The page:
"Inequality is something that's been with us increasingly for more than four decades and it's not really related to monetary policy. It's more related to - there are a lot of theories on what causes it - but it's been something that's more or less going up consistently for the last four decades. And there are a lot of different theories."
- Jerome Powell, Chairman of the Federal Reserve, June 10th, 2020
The fearless leader of the stock market, Jerome Powell, held a press conference after yesterday's Federal Open Markets Committee meeting in which he directly denied that easy monetary policy is a leading cause of income inequality. Apparently there are other theories about the causes of income inequality and they are more accurate.
This year has been a pivotal year in human history for many reasons, but one that has been underscored is the dismantling of the facade of legitimacy the Fed has been hiding behind for decades. In early April we highlighted the fact that normies are beginning to question the Fed by comparing the USD to Schrute Bucks due to an increase in money printing. A moment in pop culture that signaled to your Uncle Marty that people who otherwise don't pay attention to the Fed and its policies were beginning to think about the impact of monetary policies on the purchasing power of their money. Earlier this week, we witnessed another instance of someone beginning to question the money printing when popular comedian Andrew Schulz mentioned that he is concerned about it on the Joe Rogan Experience.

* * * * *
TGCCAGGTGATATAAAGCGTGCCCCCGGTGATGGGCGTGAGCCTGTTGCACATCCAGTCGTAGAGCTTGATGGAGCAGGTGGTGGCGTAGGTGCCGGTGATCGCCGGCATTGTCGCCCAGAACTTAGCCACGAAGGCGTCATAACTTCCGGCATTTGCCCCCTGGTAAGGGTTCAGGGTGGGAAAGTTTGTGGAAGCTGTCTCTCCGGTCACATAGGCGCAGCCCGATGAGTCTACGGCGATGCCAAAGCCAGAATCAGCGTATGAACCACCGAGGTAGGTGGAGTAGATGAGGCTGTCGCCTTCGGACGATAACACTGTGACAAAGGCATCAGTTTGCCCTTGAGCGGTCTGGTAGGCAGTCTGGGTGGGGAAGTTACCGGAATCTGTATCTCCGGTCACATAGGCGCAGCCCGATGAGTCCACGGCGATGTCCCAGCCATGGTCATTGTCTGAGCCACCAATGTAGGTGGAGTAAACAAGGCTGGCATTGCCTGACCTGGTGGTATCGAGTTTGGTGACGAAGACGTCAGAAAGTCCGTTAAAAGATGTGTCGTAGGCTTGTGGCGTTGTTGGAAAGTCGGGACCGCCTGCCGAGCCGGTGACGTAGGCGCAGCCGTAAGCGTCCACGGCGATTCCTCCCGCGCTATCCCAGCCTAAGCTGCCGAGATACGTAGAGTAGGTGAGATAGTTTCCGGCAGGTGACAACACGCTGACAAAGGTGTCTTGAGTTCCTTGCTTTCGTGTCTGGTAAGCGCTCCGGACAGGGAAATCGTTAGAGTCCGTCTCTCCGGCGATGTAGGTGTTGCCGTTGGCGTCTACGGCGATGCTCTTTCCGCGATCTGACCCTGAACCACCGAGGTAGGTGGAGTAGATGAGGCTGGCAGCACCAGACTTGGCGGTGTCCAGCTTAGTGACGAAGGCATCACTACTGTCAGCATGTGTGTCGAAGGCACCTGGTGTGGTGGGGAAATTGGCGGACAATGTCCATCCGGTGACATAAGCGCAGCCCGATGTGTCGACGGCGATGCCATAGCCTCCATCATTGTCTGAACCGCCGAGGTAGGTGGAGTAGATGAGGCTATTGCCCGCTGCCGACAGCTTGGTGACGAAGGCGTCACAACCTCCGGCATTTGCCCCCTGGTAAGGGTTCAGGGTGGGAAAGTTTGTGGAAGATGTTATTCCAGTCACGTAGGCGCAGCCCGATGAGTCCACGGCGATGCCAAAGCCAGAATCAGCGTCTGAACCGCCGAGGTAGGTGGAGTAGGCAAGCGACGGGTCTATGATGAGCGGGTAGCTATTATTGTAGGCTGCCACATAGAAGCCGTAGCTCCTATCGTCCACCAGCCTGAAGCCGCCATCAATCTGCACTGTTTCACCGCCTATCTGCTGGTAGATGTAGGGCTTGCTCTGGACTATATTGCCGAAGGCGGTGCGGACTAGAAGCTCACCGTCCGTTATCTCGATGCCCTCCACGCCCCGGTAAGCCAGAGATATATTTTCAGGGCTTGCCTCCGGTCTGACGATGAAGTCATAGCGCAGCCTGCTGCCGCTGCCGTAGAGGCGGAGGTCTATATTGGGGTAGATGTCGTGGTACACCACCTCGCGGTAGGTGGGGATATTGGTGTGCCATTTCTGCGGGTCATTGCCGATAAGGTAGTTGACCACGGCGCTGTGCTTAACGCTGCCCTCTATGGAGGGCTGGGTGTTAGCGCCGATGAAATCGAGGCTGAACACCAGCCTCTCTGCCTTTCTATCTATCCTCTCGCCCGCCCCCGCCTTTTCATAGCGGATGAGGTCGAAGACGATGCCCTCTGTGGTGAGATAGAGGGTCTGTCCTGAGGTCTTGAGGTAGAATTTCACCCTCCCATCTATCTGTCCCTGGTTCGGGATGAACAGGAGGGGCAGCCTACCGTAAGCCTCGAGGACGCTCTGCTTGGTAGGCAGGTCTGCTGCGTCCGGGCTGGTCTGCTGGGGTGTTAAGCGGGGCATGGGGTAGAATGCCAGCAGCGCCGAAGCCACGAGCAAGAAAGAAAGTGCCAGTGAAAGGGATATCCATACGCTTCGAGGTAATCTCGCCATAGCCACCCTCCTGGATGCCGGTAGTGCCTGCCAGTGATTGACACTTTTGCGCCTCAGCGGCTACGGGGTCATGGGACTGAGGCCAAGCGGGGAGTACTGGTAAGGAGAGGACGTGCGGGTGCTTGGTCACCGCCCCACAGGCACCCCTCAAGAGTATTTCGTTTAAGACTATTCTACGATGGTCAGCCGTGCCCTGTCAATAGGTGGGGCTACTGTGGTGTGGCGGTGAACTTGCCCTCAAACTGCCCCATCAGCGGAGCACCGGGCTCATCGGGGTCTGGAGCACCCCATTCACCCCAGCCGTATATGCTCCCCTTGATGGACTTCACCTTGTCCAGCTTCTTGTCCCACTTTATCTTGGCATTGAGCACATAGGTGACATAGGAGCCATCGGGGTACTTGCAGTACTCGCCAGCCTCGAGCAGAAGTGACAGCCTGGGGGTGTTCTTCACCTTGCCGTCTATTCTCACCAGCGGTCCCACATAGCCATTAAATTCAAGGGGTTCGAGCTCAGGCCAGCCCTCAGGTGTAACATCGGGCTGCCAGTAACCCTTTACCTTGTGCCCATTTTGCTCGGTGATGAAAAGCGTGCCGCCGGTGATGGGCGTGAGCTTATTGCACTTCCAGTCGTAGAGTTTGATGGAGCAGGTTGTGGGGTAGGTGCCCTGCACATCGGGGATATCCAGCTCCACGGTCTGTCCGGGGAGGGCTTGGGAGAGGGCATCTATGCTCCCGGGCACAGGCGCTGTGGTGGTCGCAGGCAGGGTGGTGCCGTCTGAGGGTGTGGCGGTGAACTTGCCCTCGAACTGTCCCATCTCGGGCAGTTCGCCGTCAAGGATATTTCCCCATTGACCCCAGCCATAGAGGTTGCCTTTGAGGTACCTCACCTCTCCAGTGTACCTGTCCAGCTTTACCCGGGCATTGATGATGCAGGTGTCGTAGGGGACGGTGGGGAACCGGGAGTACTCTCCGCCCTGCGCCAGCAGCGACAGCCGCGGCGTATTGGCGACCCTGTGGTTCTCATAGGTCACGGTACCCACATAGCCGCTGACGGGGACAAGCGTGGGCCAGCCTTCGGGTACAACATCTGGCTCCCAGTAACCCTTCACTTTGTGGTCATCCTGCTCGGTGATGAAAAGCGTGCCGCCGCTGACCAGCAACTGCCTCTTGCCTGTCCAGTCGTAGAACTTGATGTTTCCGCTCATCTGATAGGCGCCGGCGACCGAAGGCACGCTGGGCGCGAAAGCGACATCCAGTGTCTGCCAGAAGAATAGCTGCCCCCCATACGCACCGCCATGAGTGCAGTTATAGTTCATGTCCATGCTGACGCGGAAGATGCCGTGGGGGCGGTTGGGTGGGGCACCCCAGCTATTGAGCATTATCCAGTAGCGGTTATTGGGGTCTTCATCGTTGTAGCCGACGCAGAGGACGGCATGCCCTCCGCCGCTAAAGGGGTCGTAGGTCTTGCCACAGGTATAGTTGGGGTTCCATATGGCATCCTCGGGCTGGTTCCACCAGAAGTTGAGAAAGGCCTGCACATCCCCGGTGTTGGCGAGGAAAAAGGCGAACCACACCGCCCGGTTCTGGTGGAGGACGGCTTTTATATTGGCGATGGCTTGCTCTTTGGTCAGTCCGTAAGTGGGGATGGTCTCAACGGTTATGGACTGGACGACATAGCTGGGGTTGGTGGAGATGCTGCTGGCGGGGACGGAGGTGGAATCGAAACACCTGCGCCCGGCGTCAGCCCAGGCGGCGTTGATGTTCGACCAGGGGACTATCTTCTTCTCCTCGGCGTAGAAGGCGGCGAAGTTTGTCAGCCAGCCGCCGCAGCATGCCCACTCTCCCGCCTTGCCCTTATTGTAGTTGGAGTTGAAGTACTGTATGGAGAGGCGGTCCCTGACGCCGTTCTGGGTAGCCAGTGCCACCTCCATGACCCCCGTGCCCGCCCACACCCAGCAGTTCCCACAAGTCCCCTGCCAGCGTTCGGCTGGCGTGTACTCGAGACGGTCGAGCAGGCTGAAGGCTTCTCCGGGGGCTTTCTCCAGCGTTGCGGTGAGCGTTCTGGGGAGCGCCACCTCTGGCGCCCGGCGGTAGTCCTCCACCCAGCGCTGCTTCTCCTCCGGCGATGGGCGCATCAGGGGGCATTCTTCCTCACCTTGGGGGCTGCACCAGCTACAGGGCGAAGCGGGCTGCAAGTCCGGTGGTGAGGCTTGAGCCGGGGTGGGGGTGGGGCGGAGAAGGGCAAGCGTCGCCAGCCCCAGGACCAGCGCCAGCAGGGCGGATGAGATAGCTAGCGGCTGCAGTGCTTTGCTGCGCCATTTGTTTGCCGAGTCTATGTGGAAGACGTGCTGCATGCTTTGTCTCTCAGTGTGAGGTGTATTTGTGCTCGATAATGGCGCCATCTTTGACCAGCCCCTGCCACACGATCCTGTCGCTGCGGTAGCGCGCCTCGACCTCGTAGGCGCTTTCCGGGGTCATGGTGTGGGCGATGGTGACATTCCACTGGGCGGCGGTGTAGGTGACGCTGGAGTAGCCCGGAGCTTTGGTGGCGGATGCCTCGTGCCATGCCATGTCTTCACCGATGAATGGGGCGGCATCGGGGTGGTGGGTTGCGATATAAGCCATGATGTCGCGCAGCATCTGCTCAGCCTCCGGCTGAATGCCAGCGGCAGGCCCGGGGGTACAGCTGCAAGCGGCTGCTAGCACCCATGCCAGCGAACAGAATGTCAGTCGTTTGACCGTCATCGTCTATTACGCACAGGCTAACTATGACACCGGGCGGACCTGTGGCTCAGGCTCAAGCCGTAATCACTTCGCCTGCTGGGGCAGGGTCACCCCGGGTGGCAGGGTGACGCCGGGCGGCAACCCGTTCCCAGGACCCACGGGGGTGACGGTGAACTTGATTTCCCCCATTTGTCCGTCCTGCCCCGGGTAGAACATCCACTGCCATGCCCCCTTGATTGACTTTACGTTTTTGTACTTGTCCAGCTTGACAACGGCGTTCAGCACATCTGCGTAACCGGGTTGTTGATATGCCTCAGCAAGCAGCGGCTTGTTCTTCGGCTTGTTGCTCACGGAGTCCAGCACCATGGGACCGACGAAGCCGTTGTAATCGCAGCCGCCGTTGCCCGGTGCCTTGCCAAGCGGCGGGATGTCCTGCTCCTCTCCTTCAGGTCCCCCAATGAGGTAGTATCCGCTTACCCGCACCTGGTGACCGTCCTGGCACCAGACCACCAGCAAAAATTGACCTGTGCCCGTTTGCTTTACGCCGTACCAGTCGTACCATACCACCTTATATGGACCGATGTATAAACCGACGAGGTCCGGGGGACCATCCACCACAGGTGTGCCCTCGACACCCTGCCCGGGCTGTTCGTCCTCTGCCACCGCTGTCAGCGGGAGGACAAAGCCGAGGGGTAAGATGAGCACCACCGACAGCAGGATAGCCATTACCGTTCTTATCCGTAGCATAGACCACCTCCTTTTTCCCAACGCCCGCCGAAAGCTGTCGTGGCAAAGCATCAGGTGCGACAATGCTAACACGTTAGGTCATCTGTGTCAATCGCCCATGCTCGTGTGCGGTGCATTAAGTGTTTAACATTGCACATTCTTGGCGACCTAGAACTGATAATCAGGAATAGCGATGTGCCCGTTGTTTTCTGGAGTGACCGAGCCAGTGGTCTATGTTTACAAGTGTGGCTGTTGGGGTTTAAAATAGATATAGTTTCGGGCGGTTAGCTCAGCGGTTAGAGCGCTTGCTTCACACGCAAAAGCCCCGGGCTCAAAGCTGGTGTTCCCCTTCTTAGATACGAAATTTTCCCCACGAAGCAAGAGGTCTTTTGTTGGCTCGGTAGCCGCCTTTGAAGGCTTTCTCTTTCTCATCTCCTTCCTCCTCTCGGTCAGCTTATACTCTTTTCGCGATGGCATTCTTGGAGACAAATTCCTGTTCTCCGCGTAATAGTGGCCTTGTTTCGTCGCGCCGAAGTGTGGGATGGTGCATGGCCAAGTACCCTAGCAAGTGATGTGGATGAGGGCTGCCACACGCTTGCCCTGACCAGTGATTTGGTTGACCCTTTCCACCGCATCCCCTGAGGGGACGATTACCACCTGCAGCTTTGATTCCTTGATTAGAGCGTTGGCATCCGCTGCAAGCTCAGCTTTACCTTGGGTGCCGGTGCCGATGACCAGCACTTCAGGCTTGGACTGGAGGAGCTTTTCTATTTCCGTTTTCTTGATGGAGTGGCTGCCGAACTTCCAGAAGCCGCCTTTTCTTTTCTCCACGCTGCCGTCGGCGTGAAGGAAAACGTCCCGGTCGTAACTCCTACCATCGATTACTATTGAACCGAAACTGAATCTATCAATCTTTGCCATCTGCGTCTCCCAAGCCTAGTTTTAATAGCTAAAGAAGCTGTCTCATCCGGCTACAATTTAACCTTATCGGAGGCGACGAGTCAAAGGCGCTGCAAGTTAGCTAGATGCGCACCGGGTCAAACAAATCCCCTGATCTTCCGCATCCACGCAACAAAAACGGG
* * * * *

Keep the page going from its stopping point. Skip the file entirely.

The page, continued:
And now we have Jerome Powell coming out and flat out denying that Fed policy has anything to do with the growing inequality we've seen throughout our society over the last four decades (immediately following our complete departure from a gold standard). As our boy Melik points out, "never believe anything in politics until it has been officially denied." I was honestly a bit shocked to see that Chairman Powell even broached this subject. His overt denial was not surprising in the least bit, but by appeasing the question of whether or not the Fed's monetary policy has been a driver of inequality he has planted a mind seed. A seed that will have individuals - who are increasingly beginning to lose faith in the institutions that rule over our society - asking the question themselves and seeking answers elsewhere.
Unfortunately for Chairman Powell, these individuals who seek answers elsewhere will come to learn that he is dead wrong. The Fed's easy monetary policy that has persisted for more than four decades has directly contributed to exploding inequality throughout our society. Our good friend Jeff Booth explains why in the thread below (there's more than is shared below, go read the rest when you get a chance).
The Fed has incited a nonsensical mad dash for inflation that is fighting against the natural forces of price deflation afforded to us by advances in technology and other sectors. The chase for inflation leads to higher taxes and less jobs, which has created a dangerous feedback loop that has led us to the extreme polarization we are currently watching play out across the world. As Jeff points out, this is a losing battle because price deflation has only just begun in earnest. It will become more prevalent moving forward as technology continues to make advances that make us more productive.
The fucked up thing is that the Fed wants us to believe that this is a bad thing. Being able to buy more with your money over time is BAD in the eyes of the Federal Reserve. This is completely asinine. The only reason they "believe" this is because admitting that the opposite is true would prove that their policies have been completely misguided for many, many decades.
A world filled with price deflation driven by advances in technology does not work well with an inflationary money. These deflationary pressures should be paired with a sound money like Bitcoin. This is the way we break free from the terrible feedback loop that is tearing society apart at the seams.
Fix the money, fix the world.
Been on a big Jack Johnson kick this week.